Via Nova della Giudecca and the expulsion of the Jews
The last Jewish Giudecca was the one identified as "new“, Which today no longer exists due to the Remediation, when it was completely razed the medieval quarter of Naples to the ground. She was known in her later years as "Via Giudecca Grande" and it was a Jewish quarter that reached as far as the church of San Giovanni in Corte, in Borgo degli Orefici.
It was probably populated by the community under the reign of Robert of Anjou and was in the parts of San Marcellino, indicatively at Piazza Portanova. The place was strategically perfect: it was indeed located near the port, that the dynasty of Charles of Anjou enlarged and strengthened. To the east, however, the new one could be reached in a few minutes Market Square, which became the city market ousting the "Old Market", which we know today as Piazza San Gaetano.
Another ancient synagogue near Portanova it then became the church of Santa Caterina Spinacorona, as told in the German book “L'Ebreo di Napoli” by Ernst Munkácsi.
The eye for business, in short, it never fails. Moreover we know that during the Aragonese period there was one of the most favorable historical moments for Jews in the city, also due to their expulsion from Spain. Isaac Abrabanel, very famous Portuguese philosopher and rabbi of the sixteenth century, was for example one of the closest collaborators of Alfonso II of Aragon.
Then came the Viceroyalty and under Peter of Toledo, in 1540 all the Jews were also expelled from Naples. They had actually been there for several years episodes of intolerance towards the community, as Giovanni Antonio tells us Summonte in the history of "Seven C of Naples".
The decree of expulsion of the Jews he explained, in his motivation, that they were all Jews usurers, in addition to the fact that they used to rob corpses, which goes against religion. These activities "abject" And "cursed by God"Were leading to the ruin the Neapolitan citizens. Most likely it was just a pretext, as many historians have shown that, in fact, usury was not a common practice for Jewish traders.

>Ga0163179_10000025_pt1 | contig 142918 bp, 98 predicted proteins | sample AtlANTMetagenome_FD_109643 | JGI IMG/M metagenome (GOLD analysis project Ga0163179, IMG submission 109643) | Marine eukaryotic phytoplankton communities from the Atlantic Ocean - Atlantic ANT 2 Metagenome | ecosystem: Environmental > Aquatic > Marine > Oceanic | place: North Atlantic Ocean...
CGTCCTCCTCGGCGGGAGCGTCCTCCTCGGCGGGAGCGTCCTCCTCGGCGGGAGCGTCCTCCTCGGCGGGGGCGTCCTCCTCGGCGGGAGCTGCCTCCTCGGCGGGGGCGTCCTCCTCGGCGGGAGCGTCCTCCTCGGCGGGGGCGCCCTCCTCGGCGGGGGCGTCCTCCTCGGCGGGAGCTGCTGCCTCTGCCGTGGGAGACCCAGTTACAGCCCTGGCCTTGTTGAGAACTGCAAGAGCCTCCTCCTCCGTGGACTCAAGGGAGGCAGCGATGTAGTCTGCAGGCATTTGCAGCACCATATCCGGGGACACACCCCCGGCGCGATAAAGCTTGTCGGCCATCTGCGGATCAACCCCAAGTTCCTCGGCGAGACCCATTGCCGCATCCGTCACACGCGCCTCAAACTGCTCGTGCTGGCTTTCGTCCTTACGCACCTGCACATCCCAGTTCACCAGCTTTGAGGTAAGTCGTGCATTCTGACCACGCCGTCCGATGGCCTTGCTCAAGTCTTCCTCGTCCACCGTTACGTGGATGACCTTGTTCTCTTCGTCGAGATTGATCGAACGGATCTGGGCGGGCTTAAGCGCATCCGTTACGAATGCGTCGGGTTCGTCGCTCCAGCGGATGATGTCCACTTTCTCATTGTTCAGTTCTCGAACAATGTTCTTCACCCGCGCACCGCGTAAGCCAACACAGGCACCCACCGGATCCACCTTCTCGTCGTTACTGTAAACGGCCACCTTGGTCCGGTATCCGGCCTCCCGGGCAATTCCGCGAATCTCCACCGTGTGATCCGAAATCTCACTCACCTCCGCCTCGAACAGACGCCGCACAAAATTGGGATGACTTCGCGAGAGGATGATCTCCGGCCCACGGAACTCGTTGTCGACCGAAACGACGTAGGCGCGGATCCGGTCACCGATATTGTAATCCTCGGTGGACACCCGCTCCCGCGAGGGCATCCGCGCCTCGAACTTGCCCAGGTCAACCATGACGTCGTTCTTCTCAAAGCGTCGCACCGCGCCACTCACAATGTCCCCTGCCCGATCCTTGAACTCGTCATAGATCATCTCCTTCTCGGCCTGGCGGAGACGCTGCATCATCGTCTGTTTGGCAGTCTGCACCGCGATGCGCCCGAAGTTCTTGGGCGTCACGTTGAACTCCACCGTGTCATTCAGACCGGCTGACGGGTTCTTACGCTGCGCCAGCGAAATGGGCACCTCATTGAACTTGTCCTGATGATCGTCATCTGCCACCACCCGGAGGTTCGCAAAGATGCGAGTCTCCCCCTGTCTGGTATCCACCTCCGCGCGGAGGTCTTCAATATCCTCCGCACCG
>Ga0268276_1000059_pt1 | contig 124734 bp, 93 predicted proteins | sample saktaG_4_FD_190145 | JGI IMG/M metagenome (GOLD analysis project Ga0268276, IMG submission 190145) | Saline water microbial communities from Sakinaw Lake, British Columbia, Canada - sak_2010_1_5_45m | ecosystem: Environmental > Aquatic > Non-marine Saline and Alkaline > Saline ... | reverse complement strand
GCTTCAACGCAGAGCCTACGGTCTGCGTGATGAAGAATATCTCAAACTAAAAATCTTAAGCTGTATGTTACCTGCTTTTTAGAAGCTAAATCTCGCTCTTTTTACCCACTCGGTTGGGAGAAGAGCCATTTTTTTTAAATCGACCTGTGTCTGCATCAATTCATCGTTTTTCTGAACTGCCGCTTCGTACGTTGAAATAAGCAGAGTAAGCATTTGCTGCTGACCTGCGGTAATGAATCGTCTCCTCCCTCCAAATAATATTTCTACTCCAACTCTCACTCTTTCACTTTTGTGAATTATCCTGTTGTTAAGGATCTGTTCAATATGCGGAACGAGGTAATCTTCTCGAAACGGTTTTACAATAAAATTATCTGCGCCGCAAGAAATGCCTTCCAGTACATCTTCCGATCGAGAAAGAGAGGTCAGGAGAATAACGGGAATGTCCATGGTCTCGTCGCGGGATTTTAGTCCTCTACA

The return of the Jews to Naples
We will have to wait two centuries to find them in the city: in this case he will think about it Bernardo Tanucci, who invited them to return on the advice of Charles of Bourbon in 1740. Then, however, there he thought again and 6 years later they were again walk away.
Naples and the Jewish world yes met again in the 19th century: in fact, i Rothschild, one of the oldest and richest banking families in the world. It was bought Villa Pignatelli and, from that moment, the Riviera di Chiaia became a new meeting point for the reborn Jewish community of Naples, even if it was no longer the times of the streets that took their name from popular customs. In the final decades of the 19th century they will arrive numerous names that marked the life of the Campania region: from Matteo Schilizzi, the very strange banker from Livorno, to Giorgio Ascarelli, the most loved president of Napoli. Coming to the tragedy of Luciana Pacifici, there youngest victim of racial laws.
And today, in new and free times, it remains survivor just that name of "Via Giudecca Vecchia“, Which recalls the history of a people with an ancient culture who has never really abandoned the streets of Naples, even in all intense and complex events that characterized Jewish history in the city and in the world.